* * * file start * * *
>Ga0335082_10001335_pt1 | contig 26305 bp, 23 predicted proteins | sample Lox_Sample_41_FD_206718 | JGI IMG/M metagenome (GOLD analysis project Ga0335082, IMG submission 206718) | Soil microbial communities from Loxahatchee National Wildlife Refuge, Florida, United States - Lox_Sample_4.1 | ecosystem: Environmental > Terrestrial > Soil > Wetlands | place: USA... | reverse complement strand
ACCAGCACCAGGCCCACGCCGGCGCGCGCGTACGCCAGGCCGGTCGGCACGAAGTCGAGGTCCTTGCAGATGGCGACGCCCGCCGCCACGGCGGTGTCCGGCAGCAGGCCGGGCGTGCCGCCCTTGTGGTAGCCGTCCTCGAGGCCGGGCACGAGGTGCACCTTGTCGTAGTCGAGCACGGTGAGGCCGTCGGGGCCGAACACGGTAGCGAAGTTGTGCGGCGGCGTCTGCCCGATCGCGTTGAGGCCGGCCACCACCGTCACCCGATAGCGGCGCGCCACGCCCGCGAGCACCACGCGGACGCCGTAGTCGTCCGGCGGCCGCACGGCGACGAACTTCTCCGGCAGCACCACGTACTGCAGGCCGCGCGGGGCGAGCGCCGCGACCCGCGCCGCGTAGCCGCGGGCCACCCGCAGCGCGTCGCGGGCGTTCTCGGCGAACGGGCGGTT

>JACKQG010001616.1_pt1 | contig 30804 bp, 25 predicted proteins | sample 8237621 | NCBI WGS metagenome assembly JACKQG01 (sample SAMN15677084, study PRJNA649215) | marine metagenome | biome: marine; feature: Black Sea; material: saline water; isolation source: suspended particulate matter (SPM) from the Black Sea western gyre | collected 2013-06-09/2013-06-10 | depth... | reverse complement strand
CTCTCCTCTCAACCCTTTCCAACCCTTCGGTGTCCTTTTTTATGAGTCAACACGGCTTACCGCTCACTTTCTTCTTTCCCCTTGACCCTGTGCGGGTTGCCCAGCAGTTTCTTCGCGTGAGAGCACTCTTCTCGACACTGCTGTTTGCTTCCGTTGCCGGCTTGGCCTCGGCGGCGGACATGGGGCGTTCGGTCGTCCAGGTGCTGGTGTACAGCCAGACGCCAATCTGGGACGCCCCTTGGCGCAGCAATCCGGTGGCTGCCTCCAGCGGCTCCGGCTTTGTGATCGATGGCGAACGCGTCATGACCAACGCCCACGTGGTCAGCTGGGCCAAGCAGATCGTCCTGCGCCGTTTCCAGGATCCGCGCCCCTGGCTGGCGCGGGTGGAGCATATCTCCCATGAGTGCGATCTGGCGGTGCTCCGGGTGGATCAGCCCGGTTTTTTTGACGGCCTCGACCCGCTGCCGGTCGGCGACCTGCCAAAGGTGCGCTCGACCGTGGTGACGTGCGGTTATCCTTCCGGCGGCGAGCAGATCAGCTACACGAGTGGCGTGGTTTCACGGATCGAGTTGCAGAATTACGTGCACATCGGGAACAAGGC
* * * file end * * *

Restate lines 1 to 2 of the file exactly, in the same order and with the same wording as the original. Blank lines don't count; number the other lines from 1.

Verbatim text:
>Ga0335082_10001335_pt1 | contig 26305 bp, 23 predicted proteins | sample Lox_Sample_41_FD_206718 | JGI IMG/M metagenome (GOLD analysis project Ga0335082, IMG submission 206718) | Soil microbial communities from Loxahatchee National Wildlife Refuge, Florida, United States - Lox_Sample_4.1 | ecosystem: Environmental > Terrestrial > Soil > Wetlands | place: USA... | reverse complement strand
ACCAGCACCAGGCCCACGCCGGCGCGCGCGTACGCCAGGCCGGTCGGCACGAAGTCGAGGTCCTTGCAGATGGCGACGCCCGCCGCCACGGCGGTGTCCGGCAGCAGGCCGGGCGTGCCGCCCTTGTGGTAGCCGTCCTCGAGGCCGGGCACGAGGTGCACCTTGTCGTAGTCGAGCACGGTGAGGCCGTCGGGGCCGAACACGGTAGCGAAGTTGTGCGGCGGCGTCTGCCCGATCGCGTTGAGGCCGGCCACCACCGTCACCCGATAGCGGCGCGCCACGCCCGCGAGCACCACGCGGACGCCGTAGTCGTCCGGCGGCCGCACGGCGACGAACTTCTCCGGCAGCACCACGTACTGCAGGCCGCGCGGGGCGAGCGCCGCGACCCGCGCCGCGTAGCCGCGGGCCACCCGCAGCGCGTCGCGGGCGTTCTCGGCGAACGGGCGGTT